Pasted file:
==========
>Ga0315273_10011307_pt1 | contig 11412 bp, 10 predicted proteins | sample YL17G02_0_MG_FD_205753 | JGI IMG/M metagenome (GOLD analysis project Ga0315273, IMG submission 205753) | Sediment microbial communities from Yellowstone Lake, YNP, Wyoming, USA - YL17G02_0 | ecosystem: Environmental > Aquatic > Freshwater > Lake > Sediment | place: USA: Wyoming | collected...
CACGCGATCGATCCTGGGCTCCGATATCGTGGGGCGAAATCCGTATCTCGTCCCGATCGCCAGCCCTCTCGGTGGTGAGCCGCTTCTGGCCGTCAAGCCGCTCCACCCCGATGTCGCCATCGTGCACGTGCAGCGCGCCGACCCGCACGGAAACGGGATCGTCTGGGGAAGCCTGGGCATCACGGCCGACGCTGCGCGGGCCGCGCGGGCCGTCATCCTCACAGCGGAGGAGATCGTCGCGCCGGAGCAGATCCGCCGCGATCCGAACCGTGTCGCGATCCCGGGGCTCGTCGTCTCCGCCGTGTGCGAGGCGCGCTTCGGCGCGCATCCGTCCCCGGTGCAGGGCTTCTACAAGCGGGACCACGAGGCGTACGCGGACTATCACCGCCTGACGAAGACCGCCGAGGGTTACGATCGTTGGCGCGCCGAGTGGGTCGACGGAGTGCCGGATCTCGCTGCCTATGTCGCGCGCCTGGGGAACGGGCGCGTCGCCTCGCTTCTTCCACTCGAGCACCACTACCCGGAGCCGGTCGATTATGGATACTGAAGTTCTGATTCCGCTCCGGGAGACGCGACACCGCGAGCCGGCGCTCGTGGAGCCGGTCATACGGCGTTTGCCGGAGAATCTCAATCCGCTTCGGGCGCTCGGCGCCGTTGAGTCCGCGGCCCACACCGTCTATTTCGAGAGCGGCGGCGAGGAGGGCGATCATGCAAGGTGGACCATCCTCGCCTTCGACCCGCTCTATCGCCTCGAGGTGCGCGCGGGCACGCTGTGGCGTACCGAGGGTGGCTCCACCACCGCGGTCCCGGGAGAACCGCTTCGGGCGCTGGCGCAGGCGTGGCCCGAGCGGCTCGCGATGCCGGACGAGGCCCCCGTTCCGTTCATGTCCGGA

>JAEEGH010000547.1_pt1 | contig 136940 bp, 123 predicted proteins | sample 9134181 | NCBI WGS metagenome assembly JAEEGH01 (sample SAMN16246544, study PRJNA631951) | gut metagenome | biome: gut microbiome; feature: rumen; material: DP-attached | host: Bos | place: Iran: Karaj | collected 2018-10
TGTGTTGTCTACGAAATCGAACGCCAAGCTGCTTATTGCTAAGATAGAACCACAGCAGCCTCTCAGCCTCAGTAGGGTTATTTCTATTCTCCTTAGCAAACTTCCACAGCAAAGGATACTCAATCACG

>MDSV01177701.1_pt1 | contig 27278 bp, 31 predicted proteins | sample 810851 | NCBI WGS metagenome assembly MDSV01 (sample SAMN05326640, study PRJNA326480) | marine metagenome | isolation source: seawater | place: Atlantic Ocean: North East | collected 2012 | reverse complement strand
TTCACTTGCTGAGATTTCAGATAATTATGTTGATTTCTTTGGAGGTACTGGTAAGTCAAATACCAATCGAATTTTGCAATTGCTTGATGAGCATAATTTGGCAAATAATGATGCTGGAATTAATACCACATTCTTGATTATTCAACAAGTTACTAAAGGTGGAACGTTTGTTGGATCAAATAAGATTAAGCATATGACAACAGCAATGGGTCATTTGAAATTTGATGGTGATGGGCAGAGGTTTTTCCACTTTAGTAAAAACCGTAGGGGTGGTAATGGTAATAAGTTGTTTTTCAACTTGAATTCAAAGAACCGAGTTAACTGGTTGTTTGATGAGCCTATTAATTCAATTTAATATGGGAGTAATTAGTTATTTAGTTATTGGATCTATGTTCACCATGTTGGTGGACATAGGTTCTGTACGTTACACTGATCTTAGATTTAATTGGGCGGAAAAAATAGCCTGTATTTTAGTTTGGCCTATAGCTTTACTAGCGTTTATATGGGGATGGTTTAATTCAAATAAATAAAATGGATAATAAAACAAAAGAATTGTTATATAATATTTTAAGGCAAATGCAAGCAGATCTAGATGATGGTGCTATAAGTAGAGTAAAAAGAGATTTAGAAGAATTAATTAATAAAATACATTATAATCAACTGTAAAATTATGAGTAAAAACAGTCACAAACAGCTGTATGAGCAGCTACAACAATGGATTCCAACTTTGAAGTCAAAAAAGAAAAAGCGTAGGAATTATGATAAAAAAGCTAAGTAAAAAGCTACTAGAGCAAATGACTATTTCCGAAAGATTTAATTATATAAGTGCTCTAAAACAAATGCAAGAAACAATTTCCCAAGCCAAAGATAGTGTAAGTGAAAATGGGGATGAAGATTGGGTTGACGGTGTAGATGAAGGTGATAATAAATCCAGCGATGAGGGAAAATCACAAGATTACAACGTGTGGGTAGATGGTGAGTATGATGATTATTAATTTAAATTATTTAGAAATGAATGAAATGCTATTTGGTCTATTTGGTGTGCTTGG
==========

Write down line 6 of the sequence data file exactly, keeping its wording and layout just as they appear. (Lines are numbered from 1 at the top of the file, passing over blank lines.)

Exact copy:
TTCACTTGCTGAGATTTCAGATAATTATGTTGATTTCTTTGGAGGTACTGGTAAGTCAAATACCAATCGAATTTTGCAATTGCTTGATGAGCATAATTTGGCAAATAATGATGCTGGAATTAATACCACATTCTTGATTATTCAACAAGTTACTAAAGGTGGAACGTTTGTTGGATCAAATAAGATTAAGCATATGACAACAGCAATGGGTCATTTGAAATTTGATGGTGATGGGCAGAGGTTTTTCCACTTTAGTAAAAACCGTAGGGGTGGTAATGGTAATAAGTTGTTTTTCAACTTGAATTCAAAGAACCGAGTTAACTGGTTGTTTGATGAGCCTATTAATTCAATTTAATATGGGAGTAATTAGTTATTTAGTTATTGGATCTATGTTCACCATGTTGGTGGACATAGGTTCTGTACGTTACACTGATCTTAGATTTAATTGGGCGGAAAAAATAGCCTGTATTTTAGTTTGGCCTATAGCTTTACTAGCGTTTATATGGGGATGGTTTAATTCAAATAAATAAAATGGATAATAAAACAAAAGAATTGTTATATAATATTTTAAGGCAAATGCAAGCAGATCTAGATGATGGTGCTATAAGTAGAGTAAAAAGAGATTTAGAAGAATTAATTAATAAAATACATTATAATCAACTGTAAAATTATGAGTAAAAACAGTCACAAACAGCTGTATGAGCAGCTACAACAATGGATTCCAACTTTGAAGTCAAAAAAGAAAAAGCGTAGGAATTATGATAAAAAAGCTAAGTAAAAAGCTACTAGAGCAAATGACTATTTCCGAAAGATTTAATTATATAAGTGCTCTAAAACAAATGCAAGAAACAATTTCCCAAGCCAAAGATAGTGTAAGTGAAAATGGGGATGAAGATTGGGTTGACGGTGTAGATGAAGGTGATAATAAATCCAGCGATGAGGGAAAATCACAAGATTACAACGTGTGGGTAGATGGTGAGTATGATGATTATTAATTTAAATTATTTAGAAATGAATGAAATGCTATTTGGTCTATTTGGTGTGCTTGG